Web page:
This type of training may in general be of no benefit to both Sanjay’s performance and Company’s productivity and also waste of precious resource and time.

Human Resource Management

Page 4

Q2. What type of sale training programme would you suggest?
Answer: • The factors that need to be kept in mind while suggesting an apt sales training programme would be: • • • •

Sanjay being a newly recruited trainee. The nature of the job (sales). The level of performance desired. Awareness about how to do the job.

Identifying the Trainee: - In this case Sanjay being a new recruit, he must be given an entry-level training.

• Identifying the Trainers: - It would be essentially suitable that training must

be imparted by immediate experienced supervisor of the trainee.
• Method and Technique of Training: - Training may be imparted by means of

on –the job methods as Sanjay is from a management college of good repute where he has already learnt a lot via off- the-job techniques.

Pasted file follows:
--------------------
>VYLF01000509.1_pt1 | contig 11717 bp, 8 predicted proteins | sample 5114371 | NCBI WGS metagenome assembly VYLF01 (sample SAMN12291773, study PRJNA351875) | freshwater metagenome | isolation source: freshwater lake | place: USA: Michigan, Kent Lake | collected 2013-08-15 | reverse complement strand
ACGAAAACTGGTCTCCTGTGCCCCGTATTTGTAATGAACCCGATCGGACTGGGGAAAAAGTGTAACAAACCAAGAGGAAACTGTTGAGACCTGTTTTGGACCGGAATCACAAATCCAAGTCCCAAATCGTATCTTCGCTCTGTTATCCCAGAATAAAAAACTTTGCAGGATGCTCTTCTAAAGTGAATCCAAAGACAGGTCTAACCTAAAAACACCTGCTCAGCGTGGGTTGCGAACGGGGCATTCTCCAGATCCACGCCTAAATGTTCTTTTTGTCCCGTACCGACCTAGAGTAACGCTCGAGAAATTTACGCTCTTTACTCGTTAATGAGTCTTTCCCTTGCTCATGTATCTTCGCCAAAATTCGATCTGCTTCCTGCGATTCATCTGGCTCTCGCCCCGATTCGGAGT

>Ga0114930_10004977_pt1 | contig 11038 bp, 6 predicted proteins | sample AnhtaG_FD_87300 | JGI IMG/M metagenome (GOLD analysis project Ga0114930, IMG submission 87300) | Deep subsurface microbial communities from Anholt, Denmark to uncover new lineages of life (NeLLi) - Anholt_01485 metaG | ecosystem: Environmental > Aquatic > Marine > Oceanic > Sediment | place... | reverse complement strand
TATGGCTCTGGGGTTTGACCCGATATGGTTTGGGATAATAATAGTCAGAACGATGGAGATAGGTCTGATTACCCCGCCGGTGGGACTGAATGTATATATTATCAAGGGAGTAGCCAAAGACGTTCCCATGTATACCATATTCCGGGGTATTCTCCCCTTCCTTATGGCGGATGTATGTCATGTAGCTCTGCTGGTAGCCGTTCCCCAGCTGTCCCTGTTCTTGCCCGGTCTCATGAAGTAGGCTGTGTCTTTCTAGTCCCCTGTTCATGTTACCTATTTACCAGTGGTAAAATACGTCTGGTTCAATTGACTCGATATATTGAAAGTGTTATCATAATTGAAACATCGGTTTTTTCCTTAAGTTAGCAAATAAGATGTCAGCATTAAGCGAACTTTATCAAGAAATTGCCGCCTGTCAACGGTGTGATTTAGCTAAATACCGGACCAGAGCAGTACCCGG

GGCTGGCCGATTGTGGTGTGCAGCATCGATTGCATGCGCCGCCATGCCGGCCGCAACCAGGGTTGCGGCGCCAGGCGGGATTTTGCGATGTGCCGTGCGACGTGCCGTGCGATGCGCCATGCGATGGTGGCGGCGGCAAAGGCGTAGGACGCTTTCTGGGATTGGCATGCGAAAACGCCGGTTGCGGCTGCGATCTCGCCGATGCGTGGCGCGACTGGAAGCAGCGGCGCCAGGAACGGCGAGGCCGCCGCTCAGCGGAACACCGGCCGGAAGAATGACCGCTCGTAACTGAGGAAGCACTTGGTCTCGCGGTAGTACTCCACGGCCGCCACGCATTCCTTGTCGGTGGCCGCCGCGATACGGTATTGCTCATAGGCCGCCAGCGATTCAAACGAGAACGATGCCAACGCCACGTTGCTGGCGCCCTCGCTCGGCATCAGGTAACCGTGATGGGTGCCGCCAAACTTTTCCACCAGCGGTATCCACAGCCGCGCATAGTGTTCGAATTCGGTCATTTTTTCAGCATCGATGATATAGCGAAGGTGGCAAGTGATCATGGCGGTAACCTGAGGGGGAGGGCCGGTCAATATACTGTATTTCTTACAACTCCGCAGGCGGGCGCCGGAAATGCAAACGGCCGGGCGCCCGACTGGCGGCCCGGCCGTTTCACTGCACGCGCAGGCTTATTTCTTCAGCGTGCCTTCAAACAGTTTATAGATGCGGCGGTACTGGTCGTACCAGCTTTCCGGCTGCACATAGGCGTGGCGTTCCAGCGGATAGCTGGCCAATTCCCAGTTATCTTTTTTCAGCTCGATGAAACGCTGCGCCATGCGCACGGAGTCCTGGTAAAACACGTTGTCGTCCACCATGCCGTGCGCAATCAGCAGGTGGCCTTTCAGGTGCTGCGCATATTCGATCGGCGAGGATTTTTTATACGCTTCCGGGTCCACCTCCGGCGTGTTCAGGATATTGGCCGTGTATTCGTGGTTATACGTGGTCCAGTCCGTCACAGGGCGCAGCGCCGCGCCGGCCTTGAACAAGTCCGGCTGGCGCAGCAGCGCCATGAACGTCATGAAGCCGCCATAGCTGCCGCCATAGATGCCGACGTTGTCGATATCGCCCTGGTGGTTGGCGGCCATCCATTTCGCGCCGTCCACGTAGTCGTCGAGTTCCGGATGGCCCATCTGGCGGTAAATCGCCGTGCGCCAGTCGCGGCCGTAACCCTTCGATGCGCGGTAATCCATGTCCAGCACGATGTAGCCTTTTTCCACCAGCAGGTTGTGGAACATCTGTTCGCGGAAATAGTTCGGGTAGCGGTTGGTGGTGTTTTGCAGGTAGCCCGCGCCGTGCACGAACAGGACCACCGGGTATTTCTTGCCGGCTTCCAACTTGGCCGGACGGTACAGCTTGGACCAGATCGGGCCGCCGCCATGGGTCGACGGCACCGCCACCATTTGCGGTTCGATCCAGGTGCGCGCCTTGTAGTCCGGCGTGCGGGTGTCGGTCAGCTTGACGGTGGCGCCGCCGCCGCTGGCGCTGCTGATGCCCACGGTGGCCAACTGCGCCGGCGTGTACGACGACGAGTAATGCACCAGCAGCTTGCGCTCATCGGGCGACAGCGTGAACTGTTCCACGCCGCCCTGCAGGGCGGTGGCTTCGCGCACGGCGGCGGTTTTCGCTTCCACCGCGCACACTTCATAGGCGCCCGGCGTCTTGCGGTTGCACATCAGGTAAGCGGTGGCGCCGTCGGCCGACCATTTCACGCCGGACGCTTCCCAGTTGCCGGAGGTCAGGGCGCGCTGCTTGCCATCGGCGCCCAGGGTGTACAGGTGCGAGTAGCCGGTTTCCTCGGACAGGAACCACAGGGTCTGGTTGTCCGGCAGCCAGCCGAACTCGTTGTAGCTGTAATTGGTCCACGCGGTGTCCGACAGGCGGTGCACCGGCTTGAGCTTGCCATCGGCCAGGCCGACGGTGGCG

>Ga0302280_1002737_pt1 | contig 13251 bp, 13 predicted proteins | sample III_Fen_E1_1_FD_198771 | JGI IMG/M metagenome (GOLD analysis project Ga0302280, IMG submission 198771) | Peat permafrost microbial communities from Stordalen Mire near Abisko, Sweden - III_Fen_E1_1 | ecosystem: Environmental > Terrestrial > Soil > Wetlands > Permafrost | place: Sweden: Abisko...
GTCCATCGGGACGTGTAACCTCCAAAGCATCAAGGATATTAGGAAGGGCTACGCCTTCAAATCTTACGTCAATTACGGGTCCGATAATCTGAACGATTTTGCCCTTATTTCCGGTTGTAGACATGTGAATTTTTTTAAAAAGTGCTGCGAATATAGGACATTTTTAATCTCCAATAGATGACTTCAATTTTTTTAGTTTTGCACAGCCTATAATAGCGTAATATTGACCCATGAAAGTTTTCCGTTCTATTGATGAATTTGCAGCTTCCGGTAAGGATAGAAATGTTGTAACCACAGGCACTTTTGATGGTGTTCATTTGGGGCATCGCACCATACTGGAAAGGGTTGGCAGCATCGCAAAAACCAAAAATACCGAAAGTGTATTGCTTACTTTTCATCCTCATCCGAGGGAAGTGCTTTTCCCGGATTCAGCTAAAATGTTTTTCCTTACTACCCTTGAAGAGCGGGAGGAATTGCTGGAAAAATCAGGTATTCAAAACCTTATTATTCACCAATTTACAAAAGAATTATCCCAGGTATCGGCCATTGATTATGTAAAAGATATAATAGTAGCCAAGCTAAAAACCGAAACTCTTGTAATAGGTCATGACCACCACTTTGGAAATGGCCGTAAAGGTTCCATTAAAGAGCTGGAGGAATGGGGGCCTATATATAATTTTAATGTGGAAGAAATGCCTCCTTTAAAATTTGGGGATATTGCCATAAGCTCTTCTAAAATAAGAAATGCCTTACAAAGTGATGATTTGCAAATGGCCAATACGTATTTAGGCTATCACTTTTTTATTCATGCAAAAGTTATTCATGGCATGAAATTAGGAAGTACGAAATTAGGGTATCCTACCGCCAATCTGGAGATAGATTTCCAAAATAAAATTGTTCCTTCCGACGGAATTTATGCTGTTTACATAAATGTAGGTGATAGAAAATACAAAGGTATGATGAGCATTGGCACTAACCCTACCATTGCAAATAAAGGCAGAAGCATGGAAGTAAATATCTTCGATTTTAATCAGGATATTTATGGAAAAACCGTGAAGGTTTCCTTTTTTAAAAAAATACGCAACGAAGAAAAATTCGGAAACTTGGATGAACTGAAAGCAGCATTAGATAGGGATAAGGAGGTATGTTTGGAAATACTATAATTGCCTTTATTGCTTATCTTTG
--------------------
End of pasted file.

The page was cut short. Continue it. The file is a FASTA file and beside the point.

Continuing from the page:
• Level of learning: - As it is an entry level training more emphasis must be

given to development of basic understanding of the field, becoming acquainted with the language, concepts and relationships involved in the job.
• Conduct of training: - Suitably the training programme should be on the job

itself so as to provide sufficient exposure and real time supervision to the trainee.

Human Resource Management

Page 5

Q3. What method of training would have been best under the circumstances? Would you consider OJT, simulation or experiential methods?
Answer:

The method suitable for training would be On-the-Job Training (OJT). In this method the trainee would receive firsthand experience of the job conditions.

This method is economical since no additional personnel or facilities are required.

The trainee learns on the actual equipment in use and in the true environment of his job.

The trainee also learns by day-day observation the applications of the rules, regulation and procedures.

It is also appropriate for teaching the skills and knowledge which can be acquired in short term.